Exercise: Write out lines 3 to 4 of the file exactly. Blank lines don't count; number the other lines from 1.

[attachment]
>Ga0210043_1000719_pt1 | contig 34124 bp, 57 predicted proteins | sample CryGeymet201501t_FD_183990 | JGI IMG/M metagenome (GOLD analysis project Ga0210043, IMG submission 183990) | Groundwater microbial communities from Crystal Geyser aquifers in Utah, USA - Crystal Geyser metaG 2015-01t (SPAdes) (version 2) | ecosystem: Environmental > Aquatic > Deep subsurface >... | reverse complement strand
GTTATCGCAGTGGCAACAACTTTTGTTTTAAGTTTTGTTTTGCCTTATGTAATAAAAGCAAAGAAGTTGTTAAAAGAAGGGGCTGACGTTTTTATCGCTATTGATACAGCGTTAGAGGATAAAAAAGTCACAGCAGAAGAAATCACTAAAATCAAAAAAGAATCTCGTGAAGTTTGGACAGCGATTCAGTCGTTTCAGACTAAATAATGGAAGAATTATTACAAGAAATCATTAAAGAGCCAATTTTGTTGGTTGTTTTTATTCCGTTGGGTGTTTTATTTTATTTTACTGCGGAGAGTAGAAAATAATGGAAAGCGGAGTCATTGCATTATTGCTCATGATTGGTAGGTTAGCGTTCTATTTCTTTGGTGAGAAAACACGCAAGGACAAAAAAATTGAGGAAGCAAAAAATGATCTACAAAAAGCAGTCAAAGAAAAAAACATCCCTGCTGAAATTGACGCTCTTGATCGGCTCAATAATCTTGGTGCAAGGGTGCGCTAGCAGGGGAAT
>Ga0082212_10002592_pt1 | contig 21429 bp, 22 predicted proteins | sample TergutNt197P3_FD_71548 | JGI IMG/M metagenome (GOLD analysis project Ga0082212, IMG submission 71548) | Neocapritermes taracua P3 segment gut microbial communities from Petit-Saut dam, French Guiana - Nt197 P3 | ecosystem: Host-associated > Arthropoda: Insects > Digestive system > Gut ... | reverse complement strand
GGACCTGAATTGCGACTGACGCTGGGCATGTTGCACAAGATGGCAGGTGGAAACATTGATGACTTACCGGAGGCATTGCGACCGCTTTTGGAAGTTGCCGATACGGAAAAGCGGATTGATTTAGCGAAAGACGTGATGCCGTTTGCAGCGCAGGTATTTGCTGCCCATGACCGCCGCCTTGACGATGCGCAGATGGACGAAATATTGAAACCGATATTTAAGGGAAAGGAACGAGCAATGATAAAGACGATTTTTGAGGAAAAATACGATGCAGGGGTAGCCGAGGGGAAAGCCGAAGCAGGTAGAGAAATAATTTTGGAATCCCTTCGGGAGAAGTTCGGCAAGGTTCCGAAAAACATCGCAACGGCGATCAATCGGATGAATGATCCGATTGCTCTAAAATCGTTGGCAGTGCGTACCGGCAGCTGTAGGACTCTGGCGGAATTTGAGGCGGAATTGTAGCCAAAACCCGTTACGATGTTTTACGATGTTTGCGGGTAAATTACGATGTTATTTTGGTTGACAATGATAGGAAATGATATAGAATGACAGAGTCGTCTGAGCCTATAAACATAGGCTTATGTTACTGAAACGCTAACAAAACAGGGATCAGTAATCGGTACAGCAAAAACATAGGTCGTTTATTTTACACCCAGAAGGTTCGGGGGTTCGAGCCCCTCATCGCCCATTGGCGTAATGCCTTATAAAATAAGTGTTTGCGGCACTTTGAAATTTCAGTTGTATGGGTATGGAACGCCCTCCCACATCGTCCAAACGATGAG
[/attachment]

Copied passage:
>Ga0082212_10002592_pt1 | contig 21429 bp, 22 predicted proteins | sample TergutNt197P3_FD_71548 | JGI IMG/M metagenome (GOLD analysis project Ga0082212, IMG submission 71548) | Neocapritermes taracua P3 segment gut microbial communities from Petit-Saut dam, French Guiana - Nt197 P3 | ecosystem: Host-associated > Arthropoda: Insects > Digestive system > Gut ... | reverse complement strand
GGACCTGAATTGCGACTGACGCTGGGCATGTTGCACAAGATGGCAGGTGGAAACATTGATGACTTACCGGAGGCATTGCGACCGCTTTTGGAAGTTGCCGATACGGAAAAGCGGATTGATTTAGCGAAAGACGTGATGCCGTTTGCAGCGCAGGTATTTGCTGCCCATGACCGCCGCCTTGACGATGCGCAGATGGACGAAATATTGAAACCGATATTTAAGGGAAAGGAACGAGCAATGATAAAGACGATTTTTGAGGAAAAATACGATGCAGGGGTAGCCGAGGGGAAAGCCGAAGCAGGTAGAGAAATAATTTTGGAATCCCTTCGGGAGAAGTTCGGCAAGGTTCCGAAAAACATCGCAACGGCGATCAATCGGATGAATGATCCGATTGCTCTAAAATCGTTGGCAGTGCGTACCGGCAGCTGTAGGACTCTGGCGGAATTTGAGGCGGAATTGTAGCCAAAACCCGTTACGATGTTTTACGATGTTTGCGGGTAAATTACGATGTTATTTTGGTTGACAATGATAGGAAATGATATAGAATGACAGAGTCGTCTGAGCCTATAAACATAGGCTTATGTTACTGAAACGCTAACAAAACAGGGATCAGTAATCGGTACAGCAAAAACATAGGTCGTTTATTTTACACCCAGAAGGTTCGGGGGTTCGAGCCCCTCATCGCCCATTGGCGTAATGCCTTATAAAATAAGTGTTTGCGGCACTTTGAAATTTCAGTTGTATGGGTATGGAACGCCCTCCCACATCGTCCAAACGATGAG